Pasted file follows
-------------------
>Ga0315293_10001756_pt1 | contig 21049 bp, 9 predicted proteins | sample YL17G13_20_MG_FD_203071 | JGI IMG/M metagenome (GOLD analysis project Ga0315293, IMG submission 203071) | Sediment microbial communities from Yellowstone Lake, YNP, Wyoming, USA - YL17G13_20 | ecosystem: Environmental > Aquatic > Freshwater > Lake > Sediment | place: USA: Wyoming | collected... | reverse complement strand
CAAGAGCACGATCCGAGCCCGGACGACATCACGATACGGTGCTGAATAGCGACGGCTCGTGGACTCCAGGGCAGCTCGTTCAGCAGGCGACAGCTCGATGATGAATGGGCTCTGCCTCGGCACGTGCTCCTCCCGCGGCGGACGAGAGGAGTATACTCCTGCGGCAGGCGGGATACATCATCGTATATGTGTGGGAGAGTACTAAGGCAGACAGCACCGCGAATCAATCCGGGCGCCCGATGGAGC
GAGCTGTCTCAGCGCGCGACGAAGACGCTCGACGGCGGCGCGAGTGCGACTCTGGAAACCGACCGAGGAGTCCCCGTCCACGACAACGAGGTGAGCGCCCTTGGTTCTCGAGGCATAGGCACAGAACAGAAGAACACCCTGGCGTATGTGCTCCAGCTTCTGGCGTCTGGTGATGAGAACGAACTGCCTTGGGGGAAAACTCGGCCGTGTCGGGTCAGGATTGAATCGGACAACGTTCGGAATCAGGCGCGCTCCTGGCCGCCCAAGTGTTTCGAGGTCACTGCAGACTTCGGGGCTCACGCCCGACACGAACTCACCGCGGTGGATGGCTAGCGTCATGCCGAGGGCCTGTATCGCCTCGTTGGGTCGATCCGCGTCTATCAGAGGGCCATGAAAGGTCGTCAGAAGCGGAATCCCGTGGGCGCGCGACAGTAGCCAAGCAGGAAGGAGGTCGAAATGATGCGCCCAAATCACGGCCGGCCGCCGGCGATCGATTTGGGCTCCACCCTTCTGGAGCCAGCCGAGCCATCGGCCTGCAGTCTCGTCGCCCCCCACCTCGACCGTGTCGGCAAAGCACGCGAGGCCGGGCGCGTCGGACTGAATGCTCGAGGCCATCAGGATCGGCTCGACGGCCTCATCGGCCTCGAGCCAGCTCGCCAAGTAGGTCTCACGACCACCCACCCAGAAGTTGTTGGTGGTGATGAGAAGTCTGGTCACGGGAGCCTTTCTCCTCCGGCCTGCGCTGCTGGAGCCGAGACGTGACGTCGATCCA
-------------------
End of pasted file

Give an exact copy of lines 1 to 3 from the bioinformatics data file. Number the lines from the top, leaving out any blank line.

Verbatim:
>Ga0315293_10001756_pt1 | contig 21049 bp, 9 predicted proteins | sample YL17G13_20_MG_FD_203071 | JGI IMG/M metagenome (GOLD analysis project Ga0315293, IMG submission 203071) | Sediment microbial communities from Yellowstone Lake, YNP, Wyoming, USA - YL17G13_20 | ecosystem: Environmental > Aquatic > Freshwater > Lake > Sediment | place: USA: Wyoming | collected... | reverse complement strand
CAAGAGCACGATCCGAGCCCGGACGACATCACGATACGGTGCTGAATAGCGACGGCTCGTGGACTCCAGGGCAGCTCGTTCAGCAGGCGACAGCTCGATGATGAATGGGCTCTGCCTCGGCACGTGCTCCTCCCGCGGCGGACGAGAGGAGTATACTCCTGCGGCAGGCGGGATACATCATCGTATATGTGTGGGAGAGTACTAAGGCAGACAGCACCGCGAATCAATCCGGGCGCCCGATGGAGC
GAGCTGTCTCAGCGCGCGACGAAGACGCTCGACGGCGGCGCGAGTGCGACTCTGGAAACCGACCGAGGAGTCCCCGTCCACGACAACGAGGTGAGCGCCCTTGGTTCTCGAGGCATAGGCACAGAACAGAAGAACACCCTGGCGTATGTGCTCCAGCTTCTGGCGTCTGGTGATGAGAACGAACTGCCTTGGGGGAAAACTCGGCCGTGTCGGGTCAGGATTGAATCGGACAACGTTCGGAATCAGGCGCGCTCCTGGCCGCCCAAGTGTTTCGAGGTCACTGCAGACTTCGGGGCTCACGCCCGACACGAACTCACCGCGGTGGATGGCTAGCGTCATGCCGAGGGCCTGTATCGCCTCGTTGGGTCGATCCGCGTCTATCAGAGGGCCATGAAAGGTCGTCAGAAGCGGAATCCCGTGGGCGCGCGACAGTAGCCAAGCAGGAAGGAGGTCGAAATGATGCGCCCAAATCACGGCCGGCCGCCGGCGATCGATTTGGGCTCCACCCTTCTGGAGCCAGCCGAGCCATCGGCCTGCAGTCTCGTCGCCCCCCACCTCGACCGTGTCGGCAAAGCACGCGAGGCCGGGCGCGTCGGACTGAATGCTCGAGGCCATCAGGATCGGCTCGACGGCCTCATCGGCCTCGAGCCAGCTCGCCAAGTAGGTCTCACGACCACCCACCCAGAAGTTGTTGGTGGTGATGAGAAGTCTGGTCACGGGAGCCTTTCTCCTCCGGCCTGCGCTGCTGGAGCCGAGACGTGACGTCGATCCA